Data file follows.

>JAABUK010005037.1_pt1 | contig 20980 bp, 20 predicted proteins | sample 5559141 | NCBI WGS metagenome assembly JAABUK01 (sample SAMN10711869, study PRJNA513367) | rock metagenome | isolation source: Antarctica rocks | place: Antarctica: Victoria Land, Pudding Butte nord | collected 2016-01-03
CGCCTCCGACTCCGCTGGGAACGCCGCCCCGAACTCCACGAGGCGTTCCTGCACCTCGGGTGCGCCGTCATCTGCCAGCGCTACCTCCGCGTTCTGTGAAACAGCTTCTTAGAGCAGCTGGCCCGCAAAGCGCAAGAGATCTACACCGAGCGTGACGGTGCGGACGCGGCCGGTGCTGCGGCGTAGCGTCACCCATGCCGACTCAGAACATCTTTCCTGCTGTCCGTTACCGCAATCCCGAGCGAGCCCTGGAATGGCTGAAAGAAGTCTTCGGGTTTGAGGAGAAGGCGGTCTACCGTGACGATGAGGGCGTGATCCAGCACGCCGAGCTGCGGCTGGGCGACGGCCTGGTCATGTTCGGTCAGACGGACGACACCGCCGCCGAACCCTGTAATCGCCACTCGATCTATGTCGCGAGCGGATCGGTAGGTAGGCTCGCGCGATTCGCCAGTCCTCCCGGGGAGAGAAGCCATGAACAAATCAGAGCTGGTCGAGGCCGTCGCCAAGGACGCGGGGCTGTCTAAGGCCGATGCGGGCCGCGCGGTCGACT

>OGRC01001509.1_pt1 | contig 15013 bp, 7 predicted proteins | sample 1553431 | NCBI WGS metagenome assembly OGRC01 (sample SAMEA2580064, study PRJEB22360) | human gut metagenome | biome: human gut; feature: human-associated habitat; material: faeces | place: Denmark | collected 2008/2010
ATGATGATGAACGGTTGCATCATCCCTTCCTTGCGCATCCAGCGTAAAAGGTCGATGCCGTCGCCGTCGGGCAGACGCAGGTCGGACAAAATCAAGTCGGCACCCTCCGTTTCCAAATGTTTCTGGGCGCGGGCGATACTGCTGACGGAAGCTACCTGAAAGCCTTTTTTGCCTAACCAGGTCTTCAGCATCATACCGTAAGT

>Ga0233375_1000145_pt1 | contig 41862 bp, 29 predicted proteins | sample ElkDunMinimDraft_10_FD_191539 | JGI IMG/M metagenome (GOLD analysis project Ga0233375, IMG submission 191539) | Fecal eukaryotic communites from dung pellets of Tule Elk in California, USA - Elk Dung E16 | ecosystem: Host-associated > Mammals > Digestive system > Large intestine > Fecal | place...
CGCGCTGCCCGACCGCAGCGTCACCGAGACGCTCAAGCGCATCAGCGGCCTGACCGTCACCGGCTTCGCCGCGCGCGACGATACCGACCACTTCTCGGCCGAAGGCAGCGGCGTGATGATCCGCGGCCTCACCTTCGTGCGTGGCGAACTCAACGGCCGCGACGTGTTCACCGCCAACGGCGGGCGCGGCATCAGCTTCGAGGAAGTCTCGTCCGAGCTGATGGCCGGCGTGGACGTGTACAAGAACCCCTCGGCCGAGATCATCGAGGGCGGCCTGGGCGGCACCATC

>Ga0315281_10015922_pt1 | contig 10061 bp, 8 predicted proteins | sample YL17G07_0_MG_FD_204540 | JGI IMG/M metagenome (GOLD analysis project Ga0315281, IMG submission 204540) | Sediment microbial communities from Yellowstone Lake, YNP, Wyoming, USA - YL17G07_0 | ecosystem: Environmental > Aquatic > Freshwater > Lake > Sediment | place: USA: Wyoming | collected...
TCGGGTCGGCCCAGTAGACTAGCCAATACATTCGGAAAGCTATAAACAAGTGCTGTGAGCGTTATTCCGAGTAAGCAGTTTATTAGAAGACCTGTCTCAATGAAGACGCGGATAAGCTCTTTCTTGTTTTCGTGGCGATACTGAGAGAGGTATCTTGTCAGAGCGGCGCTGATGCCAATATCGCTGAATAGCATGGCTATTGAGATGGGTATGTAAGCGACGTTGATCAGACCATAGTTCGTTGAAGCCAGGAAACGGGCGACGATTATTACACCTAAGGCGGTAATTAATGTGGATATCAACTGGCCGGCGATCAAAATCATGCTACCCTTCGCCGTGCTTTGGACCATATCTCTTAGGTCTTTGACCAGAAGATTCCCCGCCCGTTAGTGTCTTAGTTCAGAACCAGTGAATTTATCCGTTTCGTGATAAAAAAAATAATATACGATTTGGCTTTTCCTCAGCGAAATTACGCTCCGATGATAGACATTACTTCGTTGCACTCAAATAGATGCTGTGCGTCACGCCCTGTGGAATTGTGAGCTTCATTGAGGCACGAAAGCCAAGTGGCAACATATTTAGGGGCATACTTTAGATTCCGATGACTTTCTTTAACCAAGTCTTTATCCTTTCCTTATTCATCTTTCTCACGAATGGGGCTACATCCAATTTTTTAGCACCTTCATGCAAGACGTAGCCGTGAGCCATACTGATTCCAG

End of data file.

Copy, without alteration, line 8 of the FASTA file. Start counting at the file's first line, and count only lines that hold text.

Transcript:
TCGGGTCGGCCCAGTAGACTAGCCAATACATTCGGAAAGCTATAAACAAGTGCTGTGAGCGTTATTCCGAGTAAGCAGTTTATTAGAAGACCTGTCTCAATGAAGACGCGGATAAGCTCTTTCTTGTTTTCGTGGCGATACTGAGAGAGGTATCTTGTCAGAGCGGCGCTGATGCCAATATCGCTGAATAGCATGGCTATTGAGATGGGTATGTAAGCGACGTTGATCAGACCATAGTTCGTTGAAGCCAGGAAACGGGCGACGATTATTACACCTAAGGCGGTAATTAATGTGGATATCAACTGGCCGGCGATCAAAATCATGCTACCCTTCGCCGTGCTTTGGACCATATCTCTTAGGTCTTTGACCAGAAGATTCCCCGCCCGTTAGTGTCTTAGTTCAGAACCAGTGAATTTATCCGTTTCGTGATAAAAAAAATAATATACGATTTGGCTTTTCCTCAGCGAAATTACGCTCCGATGATAGACATTACTTCGTTGCACTCAAATAGATGCTGTGCGTCACGCCCTGTGGAATTGTGAGCTTCATTGAGGCACGAAAGCCAAGTGGCAACATATTTAGGGGCATACTTTAGATTCCGATGACTTTCTTTAACCAAGTCTTTATCCTTTCCTTATTCATCTTTCTCACGAATGGGGCTACATCCAATTTTTTAGCACCTTCATGCAAGACGTAGCCGTGAGCCATACTGATTCCAG